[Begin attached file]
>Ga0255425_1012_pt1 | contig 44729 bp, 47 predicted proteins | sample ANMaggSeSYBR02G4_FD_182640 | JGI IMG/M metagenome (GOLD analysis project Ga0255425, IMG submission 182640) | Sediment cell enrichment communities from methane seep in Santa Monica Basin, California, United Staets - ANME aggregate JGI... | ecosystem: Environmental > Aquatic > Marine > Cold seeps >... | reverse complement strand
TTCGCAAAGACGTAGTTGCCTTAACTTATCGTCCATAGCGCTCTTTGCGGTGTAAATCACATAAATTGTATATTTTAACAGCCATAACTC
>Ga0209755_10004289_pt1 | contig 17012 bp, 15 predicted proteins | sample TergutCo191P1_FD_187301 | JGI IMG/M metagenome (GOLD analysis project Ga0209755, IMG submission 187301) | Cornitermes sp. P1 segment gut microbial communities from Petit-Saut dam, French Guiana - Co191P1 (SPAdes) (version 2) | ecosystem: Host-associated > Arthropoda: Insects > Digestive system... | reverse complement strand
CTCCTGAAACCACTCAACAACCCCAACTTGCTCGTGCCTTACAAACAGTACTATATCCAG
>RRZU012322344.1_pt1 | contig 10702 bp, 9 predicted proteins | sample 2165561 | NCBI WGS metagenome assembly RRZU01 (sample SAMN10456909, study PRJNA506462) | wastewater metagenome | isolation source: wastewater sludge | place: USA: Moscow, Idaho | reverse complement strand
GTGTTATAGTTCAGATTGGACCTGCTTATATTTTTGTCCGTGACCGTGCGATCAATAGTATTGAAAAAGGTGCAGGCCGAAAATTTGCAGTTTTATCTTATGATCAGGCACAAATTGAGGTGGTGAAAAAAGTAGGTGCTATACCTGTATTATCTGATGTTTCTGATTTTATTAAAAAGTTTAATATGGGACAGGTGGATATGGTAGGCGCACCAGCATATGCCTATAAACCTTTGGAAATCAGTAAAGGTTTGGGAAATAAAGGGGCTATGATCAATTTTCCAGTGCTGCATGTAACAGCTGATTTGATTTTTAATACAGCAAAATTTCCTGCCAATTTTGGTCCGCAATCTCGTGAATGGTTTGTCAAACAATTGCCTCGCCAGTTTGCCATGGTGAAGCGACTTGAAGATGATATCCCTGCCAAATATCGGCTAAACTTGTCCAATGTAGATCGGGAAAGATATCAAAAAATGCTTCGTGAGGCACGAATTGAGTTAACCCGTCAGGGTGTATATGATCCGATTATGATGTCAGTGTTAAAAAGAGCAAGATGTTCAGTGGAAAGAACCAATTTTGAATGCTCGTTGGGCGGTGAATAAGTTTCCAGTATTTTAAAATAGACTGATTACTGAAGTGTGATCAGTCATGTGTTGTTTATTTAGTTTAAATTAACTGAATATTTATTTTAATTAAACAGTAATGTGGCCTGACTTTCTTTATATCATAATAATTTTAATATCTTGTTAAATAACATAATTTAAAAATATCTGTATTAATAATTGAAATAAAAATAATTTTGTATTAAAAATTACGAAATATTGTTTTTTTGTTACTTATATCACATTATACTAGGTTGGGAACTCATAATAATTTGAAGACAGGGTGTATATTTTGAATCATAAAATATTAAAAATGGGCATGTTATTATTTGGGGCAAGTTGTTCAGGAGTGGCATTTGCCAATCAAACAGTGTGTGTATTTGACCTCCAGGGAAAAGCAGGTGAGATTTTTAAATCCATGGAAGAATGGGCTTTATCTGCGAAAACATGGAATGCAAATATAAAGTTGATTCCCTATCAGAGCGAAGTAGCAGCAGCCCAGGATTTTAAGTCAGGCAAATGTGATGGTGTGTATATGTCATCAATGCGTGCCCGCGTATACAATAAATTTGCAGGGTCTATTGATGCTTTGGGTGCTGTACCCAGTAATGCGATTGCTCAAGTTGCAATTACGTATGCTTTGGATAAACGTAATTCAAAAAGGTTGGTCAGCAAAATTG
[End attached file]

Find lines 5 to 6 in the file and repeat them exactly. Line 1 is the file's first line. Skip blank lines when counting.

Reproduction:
>RRZU012322344.1_pt1 | contig 10702 bp, 9 predicted proteins | sample 2165561 | NCBI WGS metagenome assembly RRZU01 (sample SAMN10456909, study PRJNA506462) | wastewater metagenome | isolation source: wastewater sludge | place: USA: Moscow, Idaho | reverse complement strand
GTGTTATAGTTCAGATTGGACCTGCTTATATTTTTGTCCGTGACCGTGCGATCAATAGTATTGAAAAAGGTGCAGGCCGAAAATTTGCAGTTTTATCTTATGATCAGGCACAAATTGAGGTGGTGAAAAAAGTAGGTGCTATACCTGTATTATCTGATGTTTCTGATTTTATTAAAAAGTTTAATATGGGACAGGTGGATATGGTAGGCGCACCAGCATATGCCTATAAACCTTTGGAAATCAGTAAAGGTTTGGGAAATAAAGGGGCTATGATCAATTTTCCAGTGCTGCATGTAACAGCTGATTTGATTTTTAATACAGCAAAATTTCCTGCCAATTTTGGTCCGCAATCTCGTGAATGGTTTGTCAAACAATTGCCTCGCCAGTTTGCCATGGTGAAGCGACTTGAAGATGATATCCCTGCCAAATATCGGCTAAACTTGTCCAATGTAGATCGGGAAAGATATCAAAAAATGCTTCGTGAGGCACGAATTGAGTTAACCCGTCAGGGTGTATATGATCCGATTATGATGTCAGTGTTAAAAAGAGCAAGATGTTCAGTGGAAAGAACCAATTTTGAATGCTCGTTGGGCGGTGAATAAGTTTCCAGTATTTTAAAATAGACTGATTACTGAAGTGTGATCAGTCATGTGTTGTTTATTTAGTTTAAATTAACTGAATATTTATTTTAATTAAACAGTAATGTGGCCTGACTTTCTTTATATCATAATAATTTTAATATCTTGTTAAATAACATAATTTAAAAATATCTGTATTAATAATTGAAATAAAAATAATTTTGTATTAAAAATTACGAAATATTGTTTTTTTGTTACTTATATCACATTATACTAGGTTGGGAACTCATAATAATTTGAAGACAGGGTGTATATTTTGAATCATAAAATATTAAAAATGGGCATGTTATTATTTGGGGCAAGTTGTTCAGGAGTGGCATTTGCCAATCAAACAGTGTGTGTATTTGACCTCCAGGGAAAAGCAGGTGAGATTTTTAAATCCATGGAAGAATGGGCTTTATCTGCGAAAACATGGAATGCAAATATAAAGTTGATTCCCTATCAGAGCGAAGTAGCAGCAGCCCAGGATTTTAAGTCAGGCAAATGTGATGGTGTGTATATGTCATCAATGCGTGCCCGCGTATACAATAAATTTGCAGGGTCTATTGATGCTTTGGGTGCTGTACCCAGTAATGCGATTGCTCAAGTTGCAATTACGTATGCTTTGGATAAACGTAATTCAAAAAGGTTGGTCAGCAAAATTG